A solid paragraph should include at least four elements: a transition, a topic sentence, detailed evidence and analysis, and a succinct conclusion (also known as a warrant): TTEB!
The transition signals the reader that you have changed topics and is usually accomplished with the use of a transitional word or phrase. For example, if you were discussing sports cars and then moved on to discuss luxury brands, your paragraph would contain the words "sports" and "luxury" to indicate that you were changing subjects.
The topic sentence is like a headline for your paragraph or section. It states exactly what part of the text is relevant to answering the question it raises. For example, if I asked you about soccer players you might say something like "Xavi Hernandez is a great midfielder for Spain and Barcelona." The first part of your statement, "Xavi Hernandez," is the topic sentence because it tells me what portion of the article is relevant to the question I raised. The second part describes a player who plays for Spain and Barca, so it is evidence that supports the topic sentence.
Detailed evidence includes anything that helps the reader understand the topic sentence and supporting facts/statistics/studies. Evidence can be extensive - an entire paragraph or even page long - but it should never require reading beyond the topic sentence.
This paragraph should include 6-8 solid sentences. A subject sentence, transitions into your proof of the feature, evidence to support your claim, an explanation of your evidence, and a conclusion sentence are required in all body paragraphs!
Each body paragraph should begin with a powerful, concise topic phrase (10–15 words). The topic sentence must be followed by two to three sentences of supporting evidence. Most critically, each body paragraph must end with reflection (2–3 phrases). Without reflection, the reader loses interest in the essay.
Here are some examples of effective beginning paragraphs:
The quick brown fox jumps over the lazy dog.
The short story "The nightingale" and the long poem "Thyestes" both deal with violent revenge against an enemy. In "The nightingale," the king learns that his beloved son has married the woman he accused of murdering him. In "Thyestes," the king eats his own children because they have betrayed their father's trust by marrying outside their family. Both stories end with the death of the main character.
In English literature, tragedy is a dramatic work that deals with human suffering and loss, often including great violence and humiliation. These works usually involve characters who are proud or arrogant, guilty or innocent, and so on; they can be historical novels, essays, or plays. By contrast, comedies do not suffer violence or distress for its own sake, but rather to achieve a positive outcome for the characters involved.
Each body paragraph includes a topic sentence that tells readers what the paragraph is about; supporting sentences that discuss the idea or ideas in the topic sentence, using examples and/or evidence to support that discussion; and a concluding sentence that emphasizes the importance of the supporting sentences...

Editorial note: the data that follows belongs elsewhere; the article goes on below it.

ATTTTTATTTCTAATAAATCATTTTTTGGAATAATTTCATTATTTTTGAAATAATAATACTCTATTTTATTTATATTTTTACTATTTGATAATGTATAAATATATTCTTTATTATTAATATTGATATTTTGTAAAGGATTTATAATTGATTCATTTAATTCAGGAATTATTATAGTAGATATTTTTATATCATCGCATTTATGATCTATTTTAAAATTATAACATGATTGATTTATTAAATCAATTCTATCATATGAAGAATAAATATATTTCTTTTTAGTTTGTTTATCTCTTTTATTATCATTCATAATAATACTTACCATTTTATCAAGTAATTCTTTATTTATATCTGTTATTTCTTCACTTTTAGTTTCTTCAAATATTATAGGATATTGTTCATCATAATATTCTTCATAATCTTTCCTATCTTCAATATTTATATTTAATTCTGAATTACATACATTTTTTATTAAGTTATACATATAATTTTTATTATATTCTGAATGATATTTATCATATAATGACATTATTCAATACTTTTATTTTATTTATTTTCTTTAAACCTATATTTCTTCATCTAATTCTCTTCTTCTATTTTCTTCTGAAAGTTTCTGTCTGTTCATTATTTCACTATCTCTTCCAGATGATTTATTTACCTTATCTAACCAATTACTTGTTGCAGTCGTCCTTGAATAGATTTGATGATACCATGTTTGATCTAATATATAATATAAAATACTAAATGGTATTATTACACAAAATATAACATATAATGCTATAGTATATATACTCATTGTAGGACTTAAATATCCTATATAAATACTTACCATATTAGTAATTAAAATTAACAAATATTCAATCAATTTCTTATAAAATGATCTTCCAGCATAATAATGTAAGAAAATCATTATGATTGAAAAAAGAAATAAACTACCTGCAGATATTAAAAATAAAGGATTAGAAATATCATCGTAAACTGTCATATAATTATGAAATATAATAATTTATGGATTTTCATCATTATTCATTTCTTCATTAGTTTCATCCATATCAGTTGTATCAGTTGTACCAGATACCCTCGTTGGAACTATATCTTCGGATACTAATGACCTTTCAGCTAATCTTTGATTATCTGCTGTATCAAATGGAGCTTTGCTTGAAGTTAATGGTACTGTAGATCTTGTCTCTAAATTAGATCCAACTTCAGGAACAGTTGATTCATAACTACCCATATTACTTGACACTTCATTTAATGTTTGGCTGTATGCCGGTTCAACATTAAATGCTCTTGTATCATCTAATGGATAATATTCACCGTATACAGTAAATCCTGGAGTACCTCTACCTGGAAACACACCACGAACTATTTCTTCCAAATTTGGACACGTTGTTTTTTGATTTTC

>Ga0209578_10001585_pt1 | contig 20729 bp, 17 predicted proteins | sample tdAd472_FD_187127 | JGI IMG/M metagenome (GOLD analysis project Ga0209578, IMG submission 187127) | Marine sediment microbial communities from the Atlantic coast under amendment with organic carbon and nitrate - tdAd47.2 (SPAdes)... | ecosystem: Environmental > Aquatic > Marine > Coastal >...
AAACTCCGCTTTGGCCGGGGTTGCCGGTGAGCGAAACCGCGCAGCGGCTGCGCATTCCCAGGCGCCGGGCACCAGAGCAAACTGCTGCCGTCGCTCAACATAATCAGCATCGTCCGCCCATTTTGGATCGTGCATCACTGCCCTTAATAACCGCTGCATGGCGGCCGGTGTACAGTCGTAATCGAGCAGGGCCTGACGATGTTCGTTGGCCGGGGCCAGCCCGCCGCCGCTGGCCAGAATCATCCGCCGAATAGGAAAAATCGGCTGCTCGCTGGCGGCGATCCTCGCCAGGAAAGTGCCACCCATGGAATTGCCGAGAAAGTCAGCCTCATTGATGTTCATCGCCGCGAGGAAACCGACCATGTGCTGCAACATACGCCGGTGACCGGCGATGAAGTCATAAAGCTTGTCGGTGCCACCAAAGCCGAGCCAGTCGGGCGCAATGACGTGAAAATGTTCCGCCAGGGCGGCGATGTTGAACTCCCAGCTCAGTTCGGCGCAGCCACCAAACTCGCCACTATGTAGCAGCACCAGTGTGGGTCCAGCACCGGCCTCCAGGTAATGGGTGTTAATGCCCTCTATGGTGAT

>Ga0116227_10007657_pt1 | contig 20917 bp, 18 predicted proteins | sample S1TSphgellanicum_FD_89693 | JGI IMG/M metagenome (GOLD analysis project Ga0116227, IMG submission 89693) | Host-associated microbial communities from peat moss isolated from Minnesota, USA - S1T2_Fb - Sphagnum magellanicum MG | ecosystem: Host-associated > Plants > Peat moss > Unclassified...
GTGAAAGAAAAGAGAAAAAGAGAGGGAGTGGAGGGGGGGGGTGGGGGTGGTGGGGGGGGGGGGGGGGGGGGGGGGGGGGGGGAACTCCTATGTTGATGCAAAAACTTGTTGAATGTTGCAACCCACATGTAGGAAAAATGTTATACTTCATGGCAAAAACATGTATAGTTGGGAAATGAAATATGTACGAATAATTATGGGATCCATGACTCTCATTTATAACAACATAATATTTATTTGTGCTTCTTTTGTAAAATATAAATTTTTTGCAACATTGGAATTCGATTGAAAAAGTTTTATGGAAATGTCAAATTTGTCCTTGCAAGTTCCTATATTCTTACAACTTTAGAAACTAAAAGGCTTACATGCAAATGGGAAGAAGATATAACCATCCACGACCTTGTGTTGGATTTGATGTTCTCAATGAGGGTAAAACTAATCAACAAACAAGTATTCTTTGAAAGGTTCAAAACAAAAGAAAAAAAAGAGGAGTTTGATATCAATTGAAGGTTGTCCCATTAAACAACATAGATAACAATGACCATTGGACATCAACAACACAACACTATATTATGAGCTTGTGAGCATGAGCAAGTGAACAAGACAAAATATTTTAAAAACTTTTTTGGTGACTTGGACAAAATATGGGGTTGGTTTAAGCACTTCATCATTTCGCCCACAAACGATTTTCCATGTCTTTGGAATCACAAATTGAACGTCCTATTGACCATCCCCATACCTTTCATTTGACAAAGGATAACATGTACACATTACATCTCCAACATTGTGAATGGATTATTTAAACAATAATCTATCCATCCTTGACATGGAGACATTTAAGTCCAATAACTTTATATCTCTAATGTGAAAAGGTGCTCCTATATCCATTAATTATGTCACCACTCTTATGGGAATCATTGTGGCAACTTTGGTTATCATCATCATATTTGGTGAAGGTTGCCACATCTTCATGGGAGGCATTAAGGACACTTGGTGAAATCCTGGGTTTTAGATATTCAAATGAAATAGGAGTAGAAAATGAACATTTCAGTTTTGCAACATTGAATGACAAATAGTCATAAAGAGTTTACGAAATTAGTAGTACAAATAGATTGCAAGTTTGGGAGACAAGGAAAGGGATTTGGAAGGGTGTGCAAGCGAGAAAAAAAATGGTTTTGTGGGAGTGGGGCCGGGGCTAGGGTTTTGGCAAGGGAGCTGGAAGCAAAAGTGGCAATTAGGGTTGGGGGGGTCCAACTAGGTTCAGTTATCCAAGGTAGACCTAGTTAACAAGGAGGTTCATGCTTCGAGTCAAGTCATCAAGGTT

Each body paragraph should have three main sentences: a topic sentence, which expresses the main idea of the paragraph; one or more supporting sentences, which add detail or clarification about this main idea; and a concluding sentence that summarizes the information in the paragraph.
For example, here is a body paragraph for a student who wants to explain how birds are able to fly with such ease despite having very little muscle control over their wings:
Birds are able to fly because they use their feathers to generate lift, just like an airplane. However, while airplanes need rigid structures to function (such as the fuselage of a plane), birds can fly with much more flexible bodies because they have thick layers of fat and muscles near their wings that allow them to bend without breaking.
Supporting sentences would include details about how birds achieve lift with their feathers, including describing how different parts of a bird's wing work together to create drag when it moves through the air.
An successful paragraph should always include the following four elements: unity, coherence, a topic sentence, and enough development. These elements are the building blocks of any good essay or article.
Unity refers to the agreement among the various parts of a composition that they are all related to each other. In other words, that there is a connection between one section of the essay and another. This connection can be seen by using different methods such as matching phrases, repeating words, or using similar structures from one part of the essay to another.
Coherence is the quality of making everything fit together coherently. This means that the different parts of the essay are connected in a logical way, so that it makes sense when reading the document as a whole.
A topic sentence is a sentence (or phrase) that states the main idea of the paragraph or piece of writing. It's usually written at the beginning of the paragraph or article and gives the reader a clear picture of what will follow later in the text.
Finally, sufficient development means that every paragraph should develop or expand on its subject matter. This means that each paragraph should have a clear relationship to the previous one and the next one. It also means that each paragraph should contribute something new to the discussion.